Charlottesville: Coming to Terms with America’s Ugly Underbelly

Charlottesville: Coming to Terms with America’s Ugly Underbelly

Dr. Ernest Levister

Navigating the deeply unhealthy travails of racists and racism in America is nothing new. What is new is the brazen manner in which a new breed of Americans are expressing their support for White supremacist ideology, not being afraid to show their faces, eschewing coded language or dog-whistles to describe their beliefs. They appear seemingly unconcerned about being stigmatized as racists or Neo-Nazis and feel that they are part of the mainstream political landscape in the US once again. 

On Friday evening in Charlottesville, a coordinated group of White supremacists marched through the University of Virginia campus holding torches, shouting "White Lives Matter", and setting the stage for the Unite the Right rally on Saturday. The rally, which protested against the removal of Confederate monuments and sculptures within the city, galvanized White supremacists from various groups, most notably Ku Klux Klan sympathizers, Neo-Nazis, and leaders of the so-called "alt-right" movement. 

The scar tissue of hate and racism is everywhere. A 2010 study by the U.S. Department of Justice estimated there are about 230,000 hate crimes incidents per year. How many more times will mourners need to gather at candlelight vigils or march for justice as the result of racism and hate? When will it stop? Will the wounds of racism be healed in 2042, when, according to State of the Dream 2012: The Emerging Majority report by United for Fair Economy, a major demographic shift will take place and the majority of the country will be non-white for the first time in our nation’s history? 2042 will be a reality, but it won't be a magic wand. In fact, some data from the report suggests the economic divide between people of color and Whites may be cavernous. Will this vast economic divide aggravate generational wounds of bias into a frenzy not seen since the 1960s?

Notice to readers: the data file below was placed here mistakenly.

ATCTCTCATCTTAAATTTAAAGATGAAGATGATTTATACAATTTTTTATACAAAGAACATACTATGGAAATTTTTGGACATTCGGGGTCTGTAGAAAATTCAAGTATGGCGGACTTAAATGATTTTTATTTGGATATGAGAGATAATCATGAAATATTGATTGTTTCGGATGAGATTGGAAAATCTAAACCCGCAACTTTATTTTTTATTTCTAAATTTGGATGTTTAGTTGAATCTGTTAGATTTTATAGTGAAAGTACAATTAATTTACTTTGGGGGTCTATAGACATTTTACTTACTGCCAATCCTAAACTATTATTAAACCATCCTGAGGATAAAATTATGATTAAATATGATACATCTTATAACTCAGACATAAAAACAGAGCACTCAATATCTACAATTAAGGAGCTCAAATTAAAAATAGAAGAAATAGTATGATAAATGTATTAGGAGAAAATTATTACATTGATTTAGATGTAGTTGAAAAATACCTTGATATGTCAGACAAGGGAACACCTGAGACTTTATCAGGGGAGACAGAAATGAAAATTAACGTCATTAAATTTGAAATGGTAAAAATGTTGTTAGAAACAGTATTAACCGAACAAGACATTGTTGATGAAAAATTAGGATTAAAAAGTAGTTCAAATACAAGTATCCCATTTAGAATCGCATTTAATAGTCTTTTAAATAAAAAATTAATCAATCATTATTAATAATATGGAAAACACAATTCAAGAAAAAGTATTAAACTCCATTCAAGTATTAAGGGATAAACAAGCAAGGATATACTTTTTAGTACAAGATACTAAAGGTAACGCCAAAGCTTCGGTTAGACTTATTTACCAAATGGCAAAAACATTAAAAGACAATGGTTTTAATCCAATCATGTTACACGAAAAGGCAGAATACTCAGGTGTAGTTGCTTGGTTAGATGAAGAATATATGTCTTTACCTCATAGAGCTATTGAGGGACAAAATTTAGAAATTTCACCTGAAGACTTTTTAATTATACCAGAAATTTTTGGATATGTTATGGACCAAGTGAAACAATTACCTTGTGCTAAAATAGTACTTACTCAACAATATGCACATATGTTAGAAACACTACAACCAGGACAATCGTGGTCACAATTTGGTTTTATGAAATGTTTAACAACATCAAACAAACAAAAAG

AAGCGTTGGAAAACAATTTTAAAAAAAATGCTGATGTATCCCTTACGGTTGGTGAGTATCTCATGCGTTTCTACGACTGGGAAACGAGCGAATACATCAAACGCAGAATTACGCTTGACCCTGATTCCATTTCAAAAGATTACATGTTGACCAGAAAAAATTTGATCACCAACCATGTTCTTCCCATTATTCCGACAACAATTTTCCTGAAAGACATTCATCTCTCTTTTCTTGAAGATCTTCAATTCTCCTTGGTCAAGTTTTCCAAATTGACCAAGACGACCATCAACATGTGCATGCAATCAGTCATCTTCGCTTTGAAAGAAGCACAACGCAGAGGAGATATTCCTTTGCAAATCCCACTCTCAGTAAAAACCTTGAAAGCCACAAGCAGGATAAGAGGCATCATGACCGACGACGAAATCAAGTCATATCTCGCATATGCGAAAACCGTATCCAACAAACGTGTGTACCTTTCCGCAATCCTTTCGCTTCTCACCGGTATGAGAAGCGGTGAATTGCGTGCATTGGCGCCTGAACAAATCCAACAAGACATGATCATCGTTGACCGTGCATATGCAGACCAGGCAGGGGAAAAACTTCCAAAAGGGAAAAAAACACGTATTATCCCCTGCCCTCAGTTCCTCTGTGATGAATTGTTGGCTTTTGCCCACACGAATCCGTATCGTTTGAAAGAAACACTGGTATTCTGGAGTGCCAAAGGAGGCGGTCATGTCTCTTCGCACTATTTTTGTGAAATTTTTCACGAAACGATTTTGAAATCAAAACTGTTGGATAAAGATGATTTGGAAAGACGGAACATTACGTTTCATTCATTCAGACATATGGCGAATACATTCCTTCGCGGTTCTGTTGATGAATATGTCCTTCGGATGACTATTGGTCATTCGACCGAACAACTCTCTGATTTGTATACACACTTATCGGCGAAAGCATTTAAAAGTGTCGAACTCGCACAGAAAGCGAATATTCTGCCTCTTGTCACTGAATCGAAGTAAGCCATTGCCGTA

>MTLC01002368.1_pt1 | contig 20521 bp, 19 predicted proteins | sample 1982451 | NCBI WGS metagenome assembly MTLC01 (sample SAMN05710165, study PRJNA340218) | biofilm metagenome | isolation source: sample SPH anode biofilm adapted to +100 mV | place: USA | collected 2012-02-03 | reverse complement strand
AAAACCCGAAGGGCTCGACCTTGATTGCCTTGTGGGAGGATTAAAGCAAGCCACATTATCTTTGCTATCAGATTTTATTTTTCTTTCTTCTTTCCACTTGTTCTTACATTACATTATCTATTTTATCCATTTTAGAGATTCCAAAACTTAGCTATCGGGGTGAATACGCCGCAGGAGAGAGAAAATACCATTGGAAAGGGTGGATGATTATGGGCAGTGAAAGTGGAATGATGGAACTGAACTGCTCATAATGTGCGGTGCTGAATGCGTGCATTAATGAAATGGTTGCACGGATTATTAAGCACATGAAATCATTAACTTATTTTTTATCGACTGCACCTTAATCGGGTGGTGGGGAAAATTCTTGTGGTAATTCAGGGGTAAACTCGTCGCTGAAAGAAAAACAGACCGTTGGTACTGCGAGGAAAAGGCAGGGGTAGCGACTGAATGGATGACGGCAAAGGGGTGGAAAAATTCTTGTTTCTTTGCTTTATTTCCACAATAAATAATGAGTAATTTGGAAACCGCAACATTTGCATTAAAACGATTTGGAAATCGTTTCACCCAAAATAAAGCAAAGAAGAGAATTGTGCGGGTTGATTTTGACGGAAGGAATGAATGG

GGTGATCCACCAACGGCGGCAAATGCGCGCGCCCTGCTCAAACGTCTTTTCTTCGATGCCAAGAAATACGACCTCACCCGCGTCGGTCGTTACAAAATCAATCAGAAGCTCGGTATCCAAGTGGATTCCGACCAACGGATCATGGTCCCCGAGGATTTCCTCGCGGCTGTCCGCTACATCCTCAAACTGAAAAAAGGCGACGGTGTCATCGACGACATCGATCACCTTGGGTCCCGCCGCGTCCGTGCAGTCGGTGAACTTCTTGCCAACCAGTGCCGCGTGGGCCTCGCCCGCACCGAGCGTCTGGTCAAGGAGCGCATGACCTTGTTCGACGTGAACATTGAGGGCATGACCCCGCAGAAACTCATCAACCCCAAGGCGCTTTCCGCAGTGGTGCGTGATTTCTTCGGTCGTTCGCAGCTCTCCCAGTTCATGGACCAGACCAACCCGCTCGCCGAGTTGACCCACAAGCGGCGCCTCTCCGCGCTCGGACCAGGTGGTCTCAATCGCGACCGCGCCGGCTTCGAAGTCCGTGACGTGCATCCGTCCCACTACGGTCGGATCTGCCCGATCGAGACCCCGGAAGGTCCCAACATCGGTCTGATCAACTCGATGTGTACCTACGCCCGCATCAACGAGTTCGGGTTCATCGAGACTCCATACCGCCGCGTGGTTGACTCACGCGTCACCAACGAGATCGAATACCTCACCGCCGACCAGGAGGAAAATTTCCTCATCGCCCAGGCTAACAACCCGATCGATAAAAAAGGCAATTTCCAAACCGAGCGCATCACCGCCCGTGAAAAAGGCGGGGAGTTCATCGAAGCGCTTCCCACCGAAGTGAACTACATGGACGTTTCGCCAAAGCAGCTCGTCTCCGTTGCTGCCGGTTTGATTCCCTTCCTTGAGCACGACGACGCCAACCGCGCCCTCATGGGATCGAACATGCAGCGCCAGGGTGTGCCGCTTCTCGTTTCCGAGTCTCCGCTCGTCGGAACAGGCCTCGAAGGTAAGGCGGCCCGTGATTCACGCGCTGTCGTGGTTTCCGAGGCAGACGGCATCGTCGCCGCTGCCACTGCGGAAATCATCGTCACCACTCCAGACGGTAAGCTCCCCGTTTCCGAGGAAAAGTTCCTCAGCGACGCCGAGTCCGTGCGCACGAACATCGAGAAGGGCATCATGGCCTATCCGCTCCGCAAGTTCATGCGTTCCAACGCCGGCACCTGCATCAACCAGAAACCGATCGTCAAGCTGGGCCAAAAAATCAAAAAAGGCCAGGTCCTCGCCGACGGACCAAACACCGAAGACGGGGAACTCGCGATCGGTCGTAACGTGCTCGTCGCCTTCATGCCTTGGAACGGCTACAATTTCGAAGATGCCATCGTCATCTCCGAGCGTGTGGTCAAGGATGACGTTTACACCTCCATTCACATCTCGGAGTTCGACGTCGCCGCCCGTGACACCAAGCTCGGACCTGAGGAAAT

There is a cure against racism. The deep wounds can be healed but the healing process is intricate, deliberate and will require involvement from those who have previously remained silent. When racism raises its ugly head, silence becomes toxic and our apathy is interpreted as total acceptance. We always have a choice: do nothing and let racism go uncontested and flourish, or do something — act up, rise up, and speak up. We must pick up the armor of righteousness daily in order to slay the evil forces of racism at work against us. It will not be easy and it will not always be comfortable for any of us but courage is a game changer. We must each take a step each day to garner support and find our voice as the moral majority.

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